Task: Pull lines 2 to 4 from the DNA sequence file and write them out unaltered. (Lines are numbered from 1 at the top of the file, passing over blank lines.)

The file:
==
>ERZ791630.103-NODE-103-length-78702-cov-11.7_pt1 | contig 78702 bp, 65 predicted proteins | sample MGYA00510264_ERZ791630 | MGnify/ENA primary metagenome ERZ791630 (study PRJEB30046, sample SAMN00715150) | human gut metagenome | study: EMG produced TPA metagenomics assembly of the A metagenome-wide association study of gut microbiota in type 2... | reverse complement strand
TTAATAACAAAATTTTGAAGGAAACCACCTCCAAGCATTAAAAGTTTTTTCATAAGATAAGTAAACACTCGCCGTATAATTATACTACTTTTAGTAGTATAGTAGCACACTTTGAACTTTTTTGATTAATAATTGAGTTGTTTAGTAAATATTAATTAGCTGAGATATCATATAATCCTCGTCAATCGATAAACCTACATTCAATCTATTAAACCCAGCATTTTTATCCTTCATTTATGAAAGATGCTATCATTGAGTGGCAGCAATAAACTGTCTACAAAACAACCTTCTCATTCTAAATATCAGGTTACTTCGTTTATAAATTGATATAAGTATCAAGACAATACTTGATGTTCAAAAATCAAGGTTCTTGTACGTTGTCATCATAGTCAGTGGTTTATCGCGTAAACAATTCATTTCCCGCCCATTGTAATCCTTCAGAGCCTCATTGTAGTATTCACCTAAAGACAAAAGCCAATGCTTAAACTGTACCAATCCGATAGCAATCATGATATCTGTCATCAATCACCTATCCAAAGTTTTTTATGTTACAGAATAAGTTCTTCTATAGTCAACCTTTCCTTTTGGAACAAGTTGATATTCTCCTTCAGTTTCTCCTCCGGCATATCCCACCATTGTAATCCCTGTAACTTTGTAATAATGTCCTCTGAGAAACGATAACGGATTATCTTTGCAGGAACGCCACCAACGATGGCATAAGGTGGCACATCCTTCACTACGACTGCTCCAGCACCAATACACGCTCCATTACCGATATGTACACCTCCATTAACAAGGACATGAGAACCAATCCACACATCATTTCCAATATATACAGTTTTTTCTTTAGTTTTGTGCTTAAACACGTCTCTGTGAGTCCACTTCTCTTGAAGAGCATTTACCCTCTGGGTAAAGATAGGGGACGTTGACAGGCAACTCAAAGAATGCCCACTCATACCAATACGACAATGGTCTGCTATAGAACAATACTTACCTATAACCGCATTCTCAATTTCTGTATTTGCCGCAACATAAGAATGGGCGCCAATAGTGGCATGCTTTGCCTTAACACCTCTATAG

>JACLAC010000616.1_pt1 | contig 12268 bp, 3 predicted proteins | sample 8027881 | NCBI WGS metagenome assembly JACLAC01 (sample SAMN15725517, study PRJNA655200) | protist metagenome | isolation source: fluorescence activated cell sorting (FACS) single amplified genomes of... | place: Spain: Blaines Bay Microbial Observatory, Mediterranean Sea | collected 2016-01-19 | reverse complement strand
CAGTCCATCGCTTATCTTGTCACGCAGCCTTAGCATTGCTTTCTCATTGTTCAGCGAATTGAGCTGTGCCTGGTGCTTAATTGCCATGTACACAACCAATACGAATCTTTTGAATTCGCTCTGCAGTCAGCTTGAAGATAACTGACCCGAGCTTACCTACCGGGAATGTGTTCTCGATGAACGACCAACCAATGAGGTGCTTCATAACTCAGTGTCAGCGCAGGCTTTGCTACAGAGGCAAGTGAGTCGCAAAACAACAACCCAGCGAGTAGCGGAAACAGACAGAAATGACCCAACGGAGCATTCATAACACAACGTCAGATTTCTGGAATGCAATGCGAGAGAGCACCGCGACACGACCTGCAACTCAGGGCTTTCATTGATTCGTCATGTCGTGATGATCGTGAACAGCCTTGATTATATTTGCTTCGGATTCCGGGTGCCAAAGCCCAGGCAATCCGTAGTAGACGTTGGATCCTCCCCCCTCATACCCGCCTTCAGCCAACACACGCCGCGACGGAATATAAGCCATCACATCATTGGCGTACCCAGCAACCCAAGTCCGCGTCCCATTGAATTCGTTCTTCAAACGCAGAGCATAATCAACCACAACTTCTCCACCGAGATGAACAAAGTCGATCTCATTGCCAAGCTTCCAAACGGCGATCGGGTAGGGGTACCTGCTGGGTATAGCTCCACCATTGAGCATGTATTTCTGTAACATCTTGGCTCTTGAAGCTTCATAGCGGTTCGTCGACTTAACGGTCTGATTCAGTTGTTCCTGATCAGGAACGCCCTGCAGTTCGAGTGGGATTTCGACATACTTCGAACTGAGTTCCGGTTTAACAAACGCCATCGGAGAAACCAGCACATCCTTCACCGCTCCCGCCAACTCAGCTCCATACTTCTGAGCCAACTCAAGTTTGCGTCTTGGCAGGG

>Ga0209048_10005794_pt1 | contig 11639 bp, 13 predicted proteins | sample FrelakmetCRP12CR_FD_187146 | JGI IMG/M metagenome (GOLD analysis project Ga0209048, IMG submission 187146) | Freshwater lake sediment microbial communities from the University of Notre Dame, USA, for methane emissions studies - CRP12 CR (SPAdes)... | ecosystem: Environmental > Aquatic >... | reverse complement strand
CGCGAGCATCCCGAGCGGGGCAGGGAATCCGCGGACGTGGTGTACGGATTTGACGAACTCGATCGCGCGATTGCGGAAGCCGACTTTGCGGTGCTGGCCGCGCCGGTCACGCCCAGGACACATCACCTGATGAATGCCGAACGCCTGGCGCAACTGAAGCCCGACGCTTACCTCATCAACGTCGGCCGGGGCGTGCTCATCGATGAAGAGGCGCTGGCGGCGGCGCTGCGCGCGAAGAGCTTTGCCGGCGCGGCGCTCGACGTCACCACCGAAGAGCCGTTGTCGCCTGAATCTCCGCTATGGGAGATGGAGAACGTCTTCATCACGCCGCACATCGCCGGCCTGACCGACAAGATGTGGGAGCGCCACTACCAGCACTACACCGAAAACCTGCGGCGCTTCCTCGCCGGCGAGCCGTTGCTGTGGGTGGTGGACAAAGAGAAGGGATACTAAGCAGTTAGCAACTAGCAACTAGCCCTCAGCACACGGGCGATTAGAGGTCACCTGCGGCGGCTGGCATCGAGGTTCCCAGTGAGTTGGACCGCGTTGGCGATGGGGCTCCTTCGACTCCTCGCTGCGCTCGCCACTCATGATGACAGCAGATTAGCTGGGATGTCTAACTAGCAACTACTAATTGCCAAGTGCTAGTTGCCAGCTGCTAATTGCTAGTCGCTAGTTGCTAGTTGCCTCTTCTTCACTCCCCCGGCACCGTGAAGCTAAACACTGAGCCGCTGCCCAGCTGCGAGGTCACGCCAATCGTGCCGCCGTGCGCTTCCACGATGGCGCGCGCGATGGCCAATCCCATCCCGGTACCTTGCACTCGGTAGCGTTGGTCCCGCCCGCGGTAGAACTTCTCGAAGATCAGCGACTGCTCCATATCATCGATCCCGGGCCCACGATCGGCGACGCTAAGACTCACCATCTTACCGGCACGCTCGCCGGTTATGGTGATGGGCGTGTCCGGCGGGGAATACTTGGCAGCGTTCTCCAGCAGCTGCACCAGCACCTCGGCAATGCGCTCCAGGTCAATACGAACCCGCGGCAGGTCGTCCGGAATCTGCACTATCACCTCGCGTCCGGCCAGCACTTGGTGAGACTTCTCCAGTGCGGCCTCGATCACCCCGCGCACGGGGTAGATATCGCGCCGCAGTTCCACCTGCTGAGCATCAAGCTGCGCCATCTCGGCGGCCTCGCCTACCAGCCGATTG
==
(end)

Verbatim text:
TTAATAACAAAATTTTGAAGGAAACCACCTCCAAGCATTAAAAGTTTTTTCATAAGATAAGTAAACACTCGCCGTATAATTATACTACTTTTAGTAGTATAGTAGCACACTTTGAACTTTTTTGATTAATAATTGAGTTGTTTAGTAAATATTAATTAGCTGAGATATCATATAATCCTCGTCAATCGATAAACCTACATTCAATCTATTAAACCCAGCATTTTTATCCTTCATTTATGAAAGATGCTATCATTGAGTGGCAGCAATAAACTGTCTACAAAACAACCTTCTCATTCTAAATATCAGGTTACTTCGTTTATAAATTGATATAAGTATCAAGACAATACTTGATGTTCAAAAATCAAGGTTCTTGTACGTTGTCATCATAGTCAGTGGTTTATCGCGTAAACAATTCATTTCCCGCCCATTGTAATCCTTCAGAGCCTCATTGTAGTATTCACCTAAAGACAAAAGCCAATGCTTAAACTGTACCAATCCGATAGCAATCATGATATCTGTCATCAATCACCTATCCAAAGTTTTTTATGTTACAGAATAAGTTCTTCTATAGTCAACCTTTCCTTTTGGAACAAGTTGATATTCTCCTTCAGTTTCTCCTCCGGCATATCCCACCATTGTAATCCCTGTAACTTTGTAATAATGTCCTCTGAGAAACGATAACGGATTATCTTTGCAGGAACGCCACCAACGATGGCATAAGGTGGCACATCCTTCACTACGACTGCTCCAGCACCAATACACGCTCCATTACCGATATGTACACCTCCATTAACAAGGACATGAGAACCAATCCACACATCATTTCCAATATATACAGTTTTTTCTTTAGTTTTGTGCTTAAACACGTCTCTGTGAGTCCACTTCTCTTGAAGAGCATTTACCCTCTGGGTAAAGATAGGGGACGTTGACAGGCAACTCAAAGAATGCCCACTCATACCAATACGACAATGGTCTGCTATAGAACAATACTTACCTATAACCGCATTCTCAATTTCTGTATTTGCCGCAACATAAGAATGGGCGCCAATAGTGGCATGCTTTGCCTTAACACCTCTATAG

>JACLAC010000616.1_pt1 | contig 12268 bp, 3 predicted proteins | sample 8027881 | NCBI WGS metagenome assembly JACLAC01 (sample SAMN15725517, study PRJNA655200) | protist metagenome | isolation source: fluorescence activated cell sorting (FACS) single amplified genomes of... | place: Spain: Blaines Bay Microbial Observatory, Mediterranean Sea | collected 2016-01-19 | reverse complement strand
CAGTCCATCGCTTATCTTGTCACGCAGCCTTAGCATTGCTTTCTCATTGTTCAGCGAATTGAGCTGTGCCTGGTGCTTAATTGCCATGTACACAACCAATACGAATCTTTTGAATTCGCTCTGCAGTCAGCTTGAAGATAACTGACCCGAGCTTACCTACCGGGAATGTGTTCTCGATGAACGACCAACCAATGAGGTGCTTCATAACTCAGTGTCAGCGCAGGCTTTGCTACAGAGGCAAGTGAGTCGCAAAACAACAACCCAGCGAGTAGCGGAAACAGACAGAAATGACCCAACGGAGCATTCATAACACAACGTCAGATTTCTGGAATGCAATGCGAGAGAGCACCGCGACACGACCTGCAACTCAGGGCTTTCATTGATTCGTCATGTCGTGATGATCGTGAACAGCCTTGATTATATTTGCTTCGGATTCCGGGTGCCAAAGCCCAGGCAATCCGTAGTAGACGTTGGATCCTCCCCCCTCATACCCGCCTTCAGCCAACACACGCCGCGACGGAATATAAGCCATCACATCATTGGCGTACCCAGCAACCCAAGTCCGCGTCCCATTGAATTCGTTCTTCAAACGCAGAGCATAATCAACCACAACTTCTCCACCGAGATGAACAAAGTCGATCTCATTGCCAAGCTTCCAAACGGCGATCGGGTAGGGGTACCTGCTGGGTATAGCTCCACCATTGAGCATGTATTTCTGTAACATCTTGGCTCTTGAAGCTTCATAGCGGTTCGTCGACTTAACGGTCTGATTCAGTTGTTCCTGATCAGGAACGCCCTGCAGTTCGAGTGGGATTTCGACATACTTCGAACTGAGTTCCGGTTTAACAAACGCCATCGGAGAAACCAGCACATCCTTCACCGCTCCCGCCAACTCAGCTCCATACTTCTGAGCCAACTCAAGTTTGCGTCTTGGCAGGG